Ultra-processed foods, like packaged foods and drink products, are associated with a wide range of health problems, like diabetes, obesity, and cardiovascular disease (CVD). The objective of this research is to evaluate the association between the consumption of ultra-processed food and the risk of CVD.
This is a population-based cohort study that included a total of 105,159 participants aged at least 18 years. Repeated 24-hour dietary records were used to collect the dietary intake of the participants, and the foods were categorized according to the degree of processing. The primary outcome of this study was the overall risk of cardiovascular, coronary heart, and cerebrovascular diseases.
During the mean follow-up of 5.2 years, researchers found that the intake of ultra-processed food was positively associated with a higher risk of heart-related diseases. A total of 1,409 overall cardiovascular diseases, 665 coronary heart diseases, and 829 cerebrovascular diseases were reported. The results remained statistically significant after making adjustments in nutritional quality and large-scale sensitivity analysis. The factors in processing associated with the higher risk of diseases are additives, contact materials, and neoformed contaminants.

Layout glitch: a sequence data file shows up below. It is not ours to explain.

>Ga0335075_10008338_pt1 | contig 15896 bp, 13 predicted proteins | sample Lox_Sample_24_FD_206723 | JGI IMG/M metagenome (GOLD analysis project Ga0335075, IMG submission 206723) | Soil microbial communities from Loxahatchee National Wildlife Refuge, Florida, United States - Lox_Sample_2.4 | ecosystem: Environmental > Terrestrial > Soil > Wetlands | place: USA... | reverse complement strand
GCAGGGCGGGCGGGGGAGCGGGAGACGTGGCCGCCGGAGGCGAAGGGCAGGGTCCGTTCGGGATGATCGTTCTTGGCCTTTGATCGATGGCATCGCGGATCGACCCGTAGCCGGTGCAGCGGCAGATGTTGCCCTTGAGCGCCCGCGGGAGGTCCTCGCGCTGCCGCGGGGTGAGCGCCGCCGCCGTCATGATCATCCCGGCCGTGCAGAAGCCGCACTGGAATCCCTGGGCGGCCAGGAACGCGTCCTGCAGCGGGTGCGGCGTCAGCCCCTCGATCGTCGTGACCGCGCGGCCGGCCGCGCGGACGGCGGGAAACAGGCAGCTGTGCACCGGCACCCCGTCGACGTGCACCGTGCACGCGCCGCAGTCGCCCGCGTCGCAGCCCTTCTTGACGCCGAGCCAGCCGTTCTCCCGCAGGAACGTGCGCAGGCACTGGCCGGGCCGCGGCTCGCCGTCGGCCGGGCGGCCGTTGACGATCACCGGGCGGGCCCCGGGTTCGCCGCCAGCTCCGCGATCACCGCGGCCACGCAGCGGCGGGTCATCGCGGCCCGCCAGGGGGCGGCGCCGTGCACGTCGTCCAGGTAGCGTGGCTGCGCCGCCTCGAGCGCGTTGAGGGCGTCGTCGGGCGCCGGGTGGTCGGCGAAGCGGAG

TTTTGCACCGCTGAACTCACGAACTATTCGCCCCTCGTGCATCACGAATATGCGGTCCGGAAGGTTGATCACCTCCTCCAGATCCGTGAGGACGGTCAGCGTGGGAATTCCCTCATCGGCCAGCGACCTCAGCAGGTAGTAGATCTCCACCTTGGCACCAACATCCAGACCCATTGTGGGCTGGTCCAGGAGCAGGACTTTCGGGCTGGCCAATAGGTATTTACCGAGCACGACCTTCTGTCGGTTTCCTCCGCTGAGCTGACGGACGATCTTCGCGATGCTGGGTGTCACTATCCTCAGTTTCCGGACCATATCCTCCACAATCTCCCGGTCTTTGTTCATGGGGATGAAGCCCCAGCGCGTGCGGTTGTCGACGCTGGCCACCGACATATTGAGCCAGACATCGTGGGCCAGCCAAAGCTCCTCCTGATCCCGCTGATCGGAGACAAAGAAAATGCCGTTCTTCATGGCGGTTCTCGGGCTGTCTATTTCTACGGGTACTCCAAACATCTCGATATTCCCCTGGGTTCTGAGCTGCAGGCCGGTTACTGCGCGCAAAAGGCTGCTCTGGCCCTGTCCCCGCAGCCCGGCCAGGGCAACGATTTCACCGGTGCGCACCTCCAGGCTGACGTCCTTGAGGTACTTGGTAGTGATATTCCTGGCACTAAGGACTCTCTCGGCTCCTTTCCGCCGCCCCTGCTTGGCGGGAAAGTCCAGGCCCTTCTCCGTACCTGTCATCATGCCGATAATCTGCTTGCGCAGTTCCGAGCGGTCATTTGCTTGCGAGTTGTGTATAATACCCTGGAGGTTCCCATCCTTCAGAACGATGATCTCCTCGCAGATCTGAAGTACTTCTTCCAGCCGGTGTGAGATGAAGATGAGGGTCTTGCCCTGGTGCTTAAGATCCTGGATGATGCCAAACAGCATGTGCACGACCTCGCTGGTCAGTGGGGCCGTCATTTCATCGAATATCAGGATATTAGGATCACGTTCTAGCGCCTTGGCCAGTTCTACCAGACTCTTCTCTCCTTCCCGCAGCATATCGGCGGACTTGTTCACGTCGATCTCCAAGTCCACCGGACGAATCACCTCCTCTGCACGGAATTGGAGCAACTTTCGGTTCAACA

The research concluded that a higher consumption of ultra-processed foods was associated with an increased risk of cardiovascular, coronary heart, and cerebrovascular diseases.